Some Conservatives experienced an epiphany when Jacques Chirac branded the EU as “neo-liberal,” following his country’s rejection of a draft constitution that was perceived as too Anglo-Saxon. Working on the basis that anything the French president dislikes is probably a good thing, leading Tories in Brussels admit a strong Commission can defend the EU’s single market.

Britain’s Spectator magazine, house journal for intellectual and socially well-connected Tories, this month hailed Mr Barroso as “charming, brilliant and good company”. It highlighted a “cruel paradox”: while Tories should support an effective Commission as a key ally in the fight against protectionism they would be obliged in the process to back a supranational body backed by unelected judges in the European Court of Justice.

This is not the only paradox the Tories face over Europe. Mr Barroso’s appointment was backed by right-of-centre parties across the EU and his patrons include Angela Merkel, the German chancellor.

But Mr Cameron’s pledge to pull out of the EPP risks isolating him from such allies. The Conservative leader has not met Ms Merkel since he was elected in December. Mr Cameron has shunned the two pre-European summit meetings of the EPP alliance this year, missing the chance to meet other mainstream right-wing European leaders.

Instead he has been trawling for allies on the fringes of European politics, culminating in this month’s announcement of a deal with the Czech Civic Democratic Party, the most mainstream potential partner.

Some Conservatives say Mr Cameron never recovered from the experience of working at the Treasury in 1992 when Britain was humiliatingly ejected from the Exchange Rate Mechanism. He believes that centre-right politicians like Germany’s Helmut Kohl did little to help. “Europe is moving in our direction and is focused much more on liberal reforms and delivering results,” said one senior Tory in Brussels. “The only problem is that Cameron and his clique haven’t noticed.”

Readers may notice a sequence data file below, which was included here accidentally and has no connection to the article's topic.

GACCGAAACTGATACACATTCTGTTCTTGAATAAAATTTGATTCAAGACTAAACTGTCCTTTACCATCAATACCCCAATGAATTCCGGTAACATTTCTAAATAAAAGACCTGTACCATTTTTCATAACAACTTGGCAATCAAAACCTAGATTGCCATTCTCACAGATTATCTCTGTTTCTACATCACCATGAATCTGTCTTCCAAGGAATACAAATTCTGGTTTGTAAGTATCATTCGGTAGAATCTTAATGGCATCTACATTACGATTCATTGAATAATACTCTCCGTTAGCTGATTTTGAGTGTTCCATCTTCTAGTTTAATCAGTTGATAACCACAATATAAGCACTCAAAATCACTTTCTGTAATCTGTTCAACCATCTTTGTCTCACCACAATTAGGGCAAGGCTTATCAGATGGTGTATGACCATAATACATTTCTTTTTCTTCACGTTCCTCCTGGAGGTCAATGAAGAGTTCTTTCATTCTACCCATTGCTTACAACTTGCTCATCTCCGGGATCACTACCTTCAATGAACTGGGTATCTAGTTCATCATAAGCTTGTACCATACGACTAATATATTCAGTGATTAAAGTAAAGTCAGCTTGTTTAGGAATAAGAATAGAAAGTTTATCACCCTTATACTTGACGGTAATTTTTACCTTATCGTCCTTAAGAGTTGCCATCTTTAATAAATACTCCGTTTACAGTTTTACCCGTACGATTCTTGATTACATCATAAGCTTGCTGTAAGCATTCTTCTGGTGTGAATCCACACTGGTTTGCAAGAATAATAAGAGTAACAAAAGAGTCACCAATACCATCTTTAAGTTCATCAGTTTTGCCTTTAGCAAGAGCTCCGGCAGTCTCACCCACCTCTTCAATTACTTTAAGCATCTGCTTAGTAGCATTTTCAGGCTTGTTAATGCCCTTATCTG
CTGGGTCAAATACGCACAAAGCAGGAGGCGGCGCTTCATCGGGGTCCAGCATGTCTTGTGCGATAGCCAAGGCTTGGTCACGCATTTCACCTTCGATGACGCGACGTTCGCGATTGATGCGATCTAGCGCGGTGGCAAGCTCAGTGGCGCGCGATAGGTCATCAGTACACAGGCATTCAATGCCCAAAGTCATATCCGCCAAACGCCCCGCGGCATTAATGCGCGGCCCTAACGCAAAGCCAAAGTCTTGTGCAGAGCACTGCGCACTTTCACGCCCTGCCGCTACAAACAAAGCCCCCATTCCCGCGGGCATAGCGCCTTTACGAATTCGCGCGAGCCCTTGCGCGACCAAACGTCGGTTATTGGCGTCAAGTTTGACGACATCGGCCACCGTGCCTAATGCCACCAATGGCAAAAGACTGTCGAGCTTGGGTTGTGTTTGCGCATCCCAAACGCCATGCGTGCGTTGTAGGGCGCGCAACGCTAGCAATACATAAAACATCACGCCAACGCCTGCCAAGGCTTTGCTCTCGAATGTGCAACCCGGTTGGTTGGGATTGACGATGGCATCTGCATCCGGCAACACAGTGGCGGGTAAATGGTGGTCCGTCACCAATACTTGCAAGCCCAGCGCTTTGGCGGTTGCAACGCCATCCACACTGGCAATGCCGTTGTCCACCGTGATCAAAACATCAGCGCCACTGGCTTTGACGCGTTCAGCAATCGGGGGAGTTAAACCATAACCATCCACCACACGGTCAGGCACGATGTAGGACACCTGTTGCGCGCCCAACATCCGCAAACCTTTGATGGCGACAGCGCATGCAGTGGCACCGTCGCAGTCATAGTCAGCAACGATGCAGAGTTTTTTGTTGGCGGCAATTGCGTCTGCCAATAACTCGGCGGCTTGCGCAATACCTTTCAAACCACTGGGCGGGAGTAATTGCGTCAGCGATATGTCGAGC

Worryingly for Mr Cameron, some Tory europhiles have backed this analysis. Caroline Jackson, a Conservative member of the European Parliament, warned the Conservatives’ influence would now be “zero”.

Mr Cameron insists the proposed 2009 breakaway movement will strengthen the centre-right in Europe by allowing anti-federalists to operate in concert. Announcing the move he excoriated the “culture of hopelessness that has plagued the EU” and attacked its record on issues, from carbon emissions to its own accounts.

And even if some Conservatives are prepared to give Mr Barroso the benefit of the doubt, most still see fundamental flaws in its institutions and world view. Daniel Hannan, a Conservative eurosceptic MEP, admitted that, in contrast to the days when Mr Delors held sway, “there is at least a dilemma now”. But he cautioned it would be “very hard” to find Tories who had changed their minds. Uttering what some might see as an epitaph for the party’s record on Europe, Mr Hannan declared: “People almost always fit the facts to their existing prejudices, rather than the other way round.”